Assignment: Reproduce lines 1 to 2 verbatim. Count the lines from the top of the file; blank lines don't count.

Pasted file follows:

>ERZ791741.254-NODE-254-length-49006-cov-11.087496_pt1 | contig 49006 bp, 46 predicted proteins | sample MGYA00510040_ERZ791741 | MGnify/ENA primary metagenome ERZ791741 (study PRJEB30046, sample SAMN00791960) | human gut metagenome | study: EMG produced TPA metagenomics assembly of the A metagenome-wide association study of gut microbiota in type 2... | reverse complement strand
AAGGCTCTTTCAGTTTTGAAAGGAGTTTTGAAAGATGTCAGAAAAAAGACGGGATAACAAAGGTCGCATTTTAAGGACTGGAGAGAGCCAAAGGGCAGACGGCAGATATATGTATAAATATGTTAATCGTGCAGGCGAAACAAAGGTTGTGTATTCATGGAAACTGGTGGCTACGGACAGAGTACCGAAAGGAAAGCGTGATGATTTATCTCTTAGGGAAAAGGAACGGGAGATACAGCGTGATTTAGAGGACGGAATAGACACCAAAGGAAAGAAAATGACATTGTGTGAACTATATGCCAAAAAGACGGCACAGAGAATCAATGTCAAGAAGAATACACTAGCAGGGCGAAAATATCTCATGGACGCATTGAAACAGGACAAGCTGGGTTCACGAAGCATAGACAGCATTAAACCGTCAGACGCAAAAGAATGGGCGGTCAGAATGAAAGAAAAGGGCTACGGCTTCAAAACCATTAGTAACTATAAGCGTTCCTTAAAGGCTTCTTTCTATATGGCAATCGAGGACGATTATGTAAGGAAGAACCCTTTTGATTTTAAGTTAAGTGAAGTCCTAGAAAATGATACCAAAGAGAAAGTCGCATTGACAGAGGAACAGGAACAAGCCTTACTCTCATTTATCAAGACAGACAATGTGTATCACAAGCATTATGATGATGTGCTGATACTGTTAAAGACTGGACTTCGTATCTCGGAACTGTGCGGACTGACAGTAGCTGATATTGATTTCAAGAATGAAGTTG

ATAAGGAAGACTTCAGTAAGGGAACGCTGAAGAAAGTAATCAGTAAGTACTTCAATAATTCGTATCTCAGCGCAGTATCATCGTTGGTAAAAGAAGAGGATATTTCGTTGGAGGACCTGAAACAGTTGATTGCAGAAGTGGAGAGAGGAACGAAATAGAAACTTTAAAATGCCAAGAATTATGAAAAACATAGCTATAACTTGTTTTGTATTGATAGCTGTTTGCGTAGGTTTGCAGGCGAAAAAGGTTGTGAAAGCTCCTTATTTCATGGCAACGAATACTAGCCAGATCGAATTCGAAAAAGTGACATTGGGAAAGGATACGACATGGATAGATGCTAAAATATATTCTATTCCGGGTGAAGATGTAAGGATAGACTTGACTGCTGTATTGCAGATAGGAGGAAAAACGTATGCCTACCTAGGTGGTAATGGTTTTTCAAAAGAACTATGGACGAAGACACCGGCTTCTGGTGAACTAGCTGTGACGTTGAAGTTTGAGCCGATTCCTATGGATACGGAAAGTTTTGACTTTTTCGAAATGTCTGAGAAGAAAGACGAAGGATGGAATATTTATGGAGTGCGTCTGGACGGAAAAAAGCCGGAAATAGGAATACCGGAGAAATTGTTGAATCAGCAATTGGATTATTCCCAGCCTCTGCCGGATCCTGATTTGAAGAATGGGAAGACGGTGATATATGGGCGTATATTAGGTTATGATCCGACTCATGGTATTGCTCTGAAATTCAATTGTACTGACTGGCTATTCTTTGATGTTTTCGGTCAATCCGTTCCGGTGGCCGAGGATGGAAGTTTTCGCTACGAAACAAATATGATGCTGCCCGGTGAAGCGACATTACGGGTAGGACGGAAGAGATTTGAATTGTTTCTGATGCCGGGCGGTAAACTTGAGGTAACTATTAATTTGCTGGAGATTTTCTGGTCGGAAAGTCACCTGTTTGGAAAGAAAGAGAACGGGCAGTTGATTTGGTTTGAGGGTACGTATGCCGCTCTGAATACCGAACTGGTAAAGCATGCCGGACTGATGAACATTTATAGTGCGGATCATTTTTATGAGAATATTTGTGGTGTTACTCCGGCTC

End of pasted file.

>ERZ791741.254-NODE-254-length-49006-cov-11.087496_pt1 | contig 49006 bp, 46 predicted proteins | sample MGYA00510040_ERZ791741 | MGnify/ENA primary metagenome ERZ791741 (study PRJEB30046, sample SAMN00791960) | human gut metagenome | study: EMG produced TPA metagenomics assembly of the A metagenome-wide association study of gut microbiota in type 2... | reverse complement strand
AAGGCTCTTTCAGTTTTGAAAGGAGTTTTGAAAGATGTCAGAAAAAAGACGGGATAACAAAGGTCGCATTTTAAGGACTGGAGAGAGCCAAAGGGCAGACGGCAGATATATGTATAAATATGTTAATCGTGCAGGCGAAACAAAGGTTGTGTATTCATGGAAACTGGTGGCTACGGACAGAGTACCGAAAGGAAAGCGTGATGATTTATCTCTTAGGGAAAAGGAACGGGAGATACAGCGTGATTTAGAGGACGGAATAGACACCAAAGGAAAGAAAATGACATTGTGTGAACTATATGCCAAAAAGACGGCACAGAGAATCAATGTCAAGAAGAATACACTAGCAGGGCGAAAATATCTCATGGACGCATTGAAACAGGACAAGCTGGGTTCACGAAGCATAGACAGCATTAAACCGTCAGACGCAAAAGAATGGGCGGTCAGAATGAAAGAAAAGGGCTACGGCTTCAAAACCATTAGTAACTATAAGCGTTCCTTAAAGGCTTCTTTCTATATGGCAATCGAGGACGATTATGTAAGGAAGAACCCTTTTGATTTTAAGTTAAGTGAAGTCCTAGAAAATGATACCAAAGAGAAAGTCGCATTGACAGAGGAACAGGAACAAGCCTTACTCTCATTTATCAAGACAGACAATGTGTATCACAAGCATTATGATGATGTGCTGATACTGTTAAAGACTGGACTTCGTATCTCGGAACTGTGCGGACTGACAGTAGCTGATATTGATTTCAAGAATGAAGTTG